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Should We Abandon Winner Take All Electoral Voting?

Do we need to change the electoral college?

The topic is apparently being discussed by Republicans who control more than half the State Legislatures in the country; and that's where a major change could occur.

Two states, Nebraska and Maine, currently split electoral votes by congressional districts.  In other words, it doesn't need to be winner take all.  In small states, the result is usually unchanged when they go to the new system; Obama, as I recall, salvaged one congressional district in Nebraska (most certainly the one including Omaha and Warren the sage) and therefore one electoral vote in 2008. However, my guess is that any change is far more likely to benefit Republicans than Democrats; it doesn't take a cynic to realize that's the reason Republicans are exploring changes.

For example, Obama won states like Virginia, Ohio, and Florida by narrow margins, but my guess is he lost a majority of the congressional districts.  Nate Silver or some numbers cruncher could easily come up with new numbers on how the totals would have turned out had this system been in play in all 50 states.  The final result most likely would not have changed, but it would have been much closer.  In Pennsylvania for example, Obama won big in the districts around Philadelphia, but lost in most of the rest of the state.

The way it works is the state winner gets two electoral votes; remember each state has the number of electoral votes of its senators and congressmen combined.  The remainder are split according to each congressional district.

The idea is perfectly Constitutional; each state decides how its electoral votes will be allotted.

There's a great book on the election of 1800, A Magnificent Catastrophe.  Back then, some states chose electors by a popular vote; some by the vote of their legislatures; and not all votes were held on the same date.  In fact, Aaron Burr's hard work in the springtime of 1800 led to his party (Jefferson) wrapping up all of New York's electoral votes.  Alexander Hamilton was so upset that he tried to convince Governor (John Jay ?) to redo the election and have the legislature decide the electoral votes.  Had he been successful, Adams might have been re-elected.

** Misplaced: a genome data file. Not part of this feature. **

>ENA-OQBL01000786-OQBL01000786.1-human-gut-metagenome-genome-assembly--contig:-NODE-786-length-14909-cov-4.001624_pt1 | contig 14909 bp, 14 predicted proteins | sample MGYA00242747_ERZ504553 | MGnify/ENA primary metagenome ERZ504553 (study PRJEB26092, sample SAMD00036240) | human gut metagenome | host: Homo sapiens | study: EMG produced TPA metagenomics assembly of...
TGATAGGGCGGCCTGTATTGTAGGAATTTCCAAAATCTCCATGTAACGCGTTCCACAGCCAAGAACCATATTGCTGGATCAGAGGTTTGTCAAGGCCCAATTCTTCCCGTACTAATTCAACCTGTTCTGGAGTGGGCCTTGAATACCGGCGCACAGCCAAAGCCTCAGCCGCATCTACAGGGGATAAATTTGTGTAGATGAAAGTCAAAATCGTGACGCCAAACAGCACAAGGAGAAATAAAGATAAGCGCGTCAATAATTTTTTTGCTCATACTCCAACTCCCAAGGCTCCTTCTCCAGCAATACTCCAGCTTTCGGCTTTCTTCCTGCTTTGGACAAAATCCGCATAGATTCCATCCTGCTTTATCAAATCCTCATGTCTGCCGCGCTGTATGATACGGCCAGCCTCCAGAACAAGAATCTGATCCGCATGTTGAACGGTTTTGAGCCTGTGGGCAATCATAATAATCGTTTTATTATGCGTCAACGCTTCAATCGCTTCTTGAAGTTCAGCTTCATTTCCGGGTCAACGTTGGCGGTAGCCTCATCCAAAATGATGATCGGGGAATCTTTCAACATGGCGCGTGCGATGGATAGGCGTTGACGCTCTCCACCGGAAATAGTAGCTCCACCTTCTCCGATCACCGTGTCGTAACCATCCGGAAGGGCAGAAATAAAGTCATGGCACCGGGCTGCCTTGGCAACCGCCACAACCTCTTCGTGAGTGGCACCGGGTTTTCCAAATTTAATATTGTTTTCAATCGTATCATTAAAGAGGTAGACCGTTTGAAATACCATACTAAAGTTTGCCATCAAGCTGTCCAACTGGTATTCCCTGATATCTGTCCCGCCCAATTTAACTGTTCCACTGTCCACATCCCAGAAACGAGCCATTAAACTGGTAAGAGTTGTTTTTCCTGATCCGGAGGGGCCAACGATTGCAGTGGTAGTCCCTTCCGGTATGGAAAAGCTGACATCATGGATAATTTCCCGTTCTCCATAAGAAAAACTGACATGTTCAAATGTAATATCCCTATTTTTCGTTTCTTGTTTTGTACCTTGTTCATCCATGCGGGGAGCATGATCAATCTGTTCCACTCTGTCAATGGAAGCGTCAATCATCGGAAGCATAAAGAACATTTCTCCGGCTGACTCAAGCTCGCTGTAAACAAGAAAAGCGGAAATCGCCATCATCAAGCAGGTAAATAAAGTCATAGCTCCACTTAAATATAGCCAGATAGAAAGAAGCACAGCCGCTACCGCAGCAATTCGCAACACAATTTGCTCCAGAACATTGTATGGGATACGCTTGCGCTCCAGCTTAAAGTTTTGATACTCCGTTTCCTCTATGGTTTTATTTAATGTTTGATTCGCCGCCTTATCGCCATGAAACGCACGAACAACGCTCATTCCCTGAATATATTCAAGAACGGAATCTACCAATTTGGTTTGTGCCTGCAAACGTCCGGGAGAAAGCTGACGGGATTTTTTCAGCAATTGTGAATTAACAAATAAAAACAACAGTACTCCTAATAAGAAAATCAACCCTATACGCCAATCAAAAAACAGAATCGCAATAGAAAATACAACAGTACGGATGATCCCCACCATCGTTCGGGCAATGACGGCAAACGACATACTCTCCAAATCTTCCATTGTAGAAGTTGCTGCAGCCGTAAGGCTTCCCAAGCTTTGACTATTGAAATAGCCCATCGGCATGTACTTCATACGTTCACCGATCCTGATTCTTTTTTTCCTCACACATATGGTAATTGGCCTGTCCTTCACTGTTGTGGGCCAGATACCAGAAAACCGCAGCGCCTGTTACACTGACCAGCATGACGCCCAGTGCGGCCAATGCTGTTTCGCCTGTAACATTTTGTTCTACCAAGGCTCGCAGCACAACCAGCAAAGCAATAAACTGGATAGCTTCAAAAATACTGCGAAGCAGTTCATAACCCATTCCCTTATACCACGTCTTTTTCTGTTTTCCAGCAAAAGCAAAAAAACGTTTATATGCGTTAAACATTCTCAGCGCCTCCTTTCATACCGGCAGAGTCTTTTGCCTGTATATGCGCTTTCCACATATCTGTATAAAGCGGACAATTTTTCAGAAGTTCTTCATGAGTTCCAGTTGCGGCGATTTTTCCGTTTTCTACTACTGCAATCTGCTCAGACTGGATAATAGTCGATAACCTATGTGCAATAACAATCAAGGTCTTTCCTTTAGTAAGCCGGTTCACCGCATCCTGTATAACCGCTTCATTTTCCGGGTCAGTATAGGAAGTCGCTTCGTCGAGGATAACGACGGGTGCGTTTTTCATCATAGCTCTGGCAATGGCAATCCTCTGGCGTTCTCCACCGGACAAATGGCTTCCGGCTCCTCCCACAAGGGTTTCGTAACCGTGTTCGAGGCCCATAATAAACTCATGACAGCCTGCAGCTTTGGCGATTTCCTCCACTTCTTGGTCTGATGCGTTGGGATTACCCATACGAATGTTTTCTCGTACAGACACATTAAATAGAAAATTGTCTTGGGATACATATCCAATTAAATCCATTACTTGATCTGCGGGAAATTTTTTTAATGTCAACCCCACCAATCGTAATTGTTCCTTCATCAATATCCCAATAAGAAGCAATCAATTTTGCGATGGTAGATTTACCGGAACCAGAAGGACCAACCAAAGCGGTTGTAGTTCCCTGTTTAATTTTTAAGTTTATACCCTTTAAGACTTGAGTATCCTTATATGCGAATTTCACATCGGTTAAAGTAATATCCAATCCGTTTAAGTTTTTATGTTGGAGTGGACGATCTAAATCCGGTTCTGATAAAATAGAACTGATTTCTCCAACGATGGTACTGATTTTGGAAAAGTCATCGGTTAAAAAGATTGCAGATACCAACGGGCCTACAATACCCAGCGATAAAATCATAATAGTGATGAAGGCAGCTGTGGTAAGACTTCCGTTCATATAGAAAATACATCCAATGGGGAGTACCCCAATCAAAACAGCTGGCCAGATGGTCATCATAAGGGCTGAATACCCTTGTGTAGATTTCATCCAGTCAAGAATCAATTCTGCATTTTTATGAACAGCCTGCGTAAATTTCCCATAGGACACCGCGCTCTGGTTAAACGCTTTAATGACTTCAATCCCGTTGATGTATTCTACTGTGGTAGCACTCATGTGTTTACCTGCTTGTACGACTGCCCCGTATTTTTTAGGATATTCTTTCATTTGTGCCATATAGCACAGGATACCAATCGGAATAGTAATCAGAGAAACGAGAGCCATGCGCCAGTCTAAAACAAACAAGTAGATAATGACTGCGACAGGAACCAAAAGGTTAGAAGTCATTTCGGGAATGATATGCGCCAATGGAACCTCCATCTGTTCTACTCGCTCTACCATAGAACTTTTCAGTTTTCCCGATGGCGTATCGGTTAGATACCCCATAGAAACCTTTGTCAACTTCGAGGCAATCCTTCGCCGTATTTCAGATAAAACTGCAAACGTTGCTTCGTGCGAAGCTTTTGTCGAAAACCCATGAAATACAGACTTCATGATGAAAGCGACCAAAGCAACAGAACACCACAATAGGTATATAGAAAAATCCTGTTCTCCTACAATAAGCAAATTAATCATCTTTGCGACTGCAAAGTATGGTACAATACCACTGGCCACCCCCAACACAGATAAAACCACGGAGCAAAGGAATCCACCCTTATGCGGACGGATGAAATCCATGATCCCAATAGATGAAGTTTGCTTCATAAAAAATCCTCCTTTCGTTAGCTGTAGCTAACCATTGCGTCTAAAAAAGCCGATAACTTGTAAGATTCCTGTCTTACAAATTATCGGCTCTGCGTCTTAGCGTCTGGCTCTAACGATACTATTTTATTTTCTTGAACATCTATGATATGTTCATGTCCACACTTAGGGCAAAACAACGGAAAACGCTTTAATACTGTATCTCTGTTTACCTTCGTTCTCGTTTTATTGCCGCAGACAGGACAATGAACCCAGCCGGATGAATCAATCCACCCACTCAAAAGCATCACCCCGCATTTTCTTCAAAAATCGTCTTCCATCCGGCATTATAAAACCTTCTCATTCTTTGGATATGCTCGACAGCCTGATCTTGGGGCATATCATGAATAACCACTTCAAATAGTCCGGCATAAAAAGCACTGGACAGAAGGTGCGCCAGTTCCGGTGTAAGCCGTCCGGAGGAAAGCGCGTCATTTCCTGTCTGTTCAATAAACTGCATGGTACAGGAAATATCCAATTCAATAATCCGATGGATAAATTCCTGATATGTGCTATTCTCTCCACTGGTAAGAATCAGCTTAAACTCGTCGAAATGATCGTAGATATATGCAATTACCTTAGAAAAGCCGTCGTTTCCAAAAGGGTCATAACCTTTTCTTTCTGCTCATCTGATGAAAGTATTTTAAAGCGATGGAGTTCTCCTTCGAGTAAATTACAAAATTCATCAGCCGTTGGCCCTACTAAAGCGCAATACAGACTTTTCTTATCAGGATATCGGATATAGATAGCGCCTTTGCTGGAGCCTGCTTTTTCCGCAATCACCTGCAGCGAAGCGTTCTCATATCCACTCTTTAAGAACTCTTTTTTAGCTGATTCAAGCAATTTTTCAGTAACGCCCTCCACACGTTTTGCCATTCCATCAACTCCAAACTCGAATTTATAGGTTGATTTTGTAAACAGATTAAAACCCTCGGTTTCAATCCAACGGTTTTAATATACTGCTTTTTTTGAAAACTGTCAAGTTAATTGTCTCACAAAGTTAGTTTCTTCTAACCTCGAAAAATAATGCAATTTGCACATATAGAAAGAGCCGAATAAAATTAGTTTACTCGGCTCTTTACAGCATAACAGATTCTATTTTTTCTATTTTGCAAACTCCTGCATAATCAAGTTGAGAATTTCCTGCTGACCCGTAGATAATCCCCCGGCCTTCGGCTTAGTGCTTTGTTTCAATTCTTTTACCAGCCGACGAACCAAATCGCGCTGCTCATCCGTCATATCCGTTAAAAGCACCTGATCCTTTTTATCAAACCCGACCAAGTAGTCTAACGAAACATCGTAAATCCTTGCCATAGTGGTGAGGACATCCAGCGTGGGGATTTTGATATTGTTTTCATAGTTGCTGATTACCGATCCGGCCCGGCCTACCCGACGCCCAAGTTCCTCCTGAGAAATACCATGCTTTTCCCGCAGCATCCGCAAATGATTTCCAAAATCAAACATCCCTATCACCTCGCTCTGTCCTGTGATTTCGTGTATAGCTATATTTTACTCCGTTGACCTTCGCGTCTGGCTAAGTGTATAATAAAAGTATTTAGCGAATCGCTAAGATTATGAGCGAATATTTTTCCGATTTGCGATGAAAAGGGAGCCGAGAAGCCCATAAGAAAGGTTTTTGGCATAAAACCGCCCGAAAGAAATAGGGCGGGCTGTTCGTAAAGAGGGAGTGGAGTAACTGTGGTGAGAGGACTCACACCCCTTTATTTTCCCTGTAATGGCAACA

In reading the new Seward biography last week, I learned that it wasn't until after 1840 that all states first held  Presidential elections on the same day.

I favor maintaining the electoral college rather than going to a simple popular vote total to decide the Presidency, but I think this state by state change in the selections of electors is well worth considering, and not just because it would APPEAR to help Republicans. 

I seem to recall a bill to do this was introduced several years back in New Hampshire; it went nowhere, but again keep in mind that it doesn't matter all that much for small states (we have only four electoral votes), but it could make a big difference if big states all opted for changes all at once.

For sure, Romney would not have received all of the Texas electoral votes, but he would have gotten some out of California and New York.

Has anyone run the numbers yet?

If not, I'm sure someone will.

This is a story worth following.


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Reader Comments (3)

Thanks. I knew someone else would save me the work of running the numbers. Fascinating!
Of course, the real danger with this is that some states could go for splitting the electoral votes for and others might not. Imagine, for example, if California, Illinois, and New York went for it, but Texas and Georgia kept winner take all. That would be very bad for Democrats, so it's probably unfair, but it would be entirely constitutional. Of course, Democrats in Cal. wouldn't allow this to heppen, but the real problem for Democrats would be in states in which Republicans control state legislatures, places like Pennsylvania, Virginia, and Michigan. Who controls the NY legislature? Is it Republicans or is it split?
January 28, 2013 | Registered CommenterRep Steve Vaillancourt

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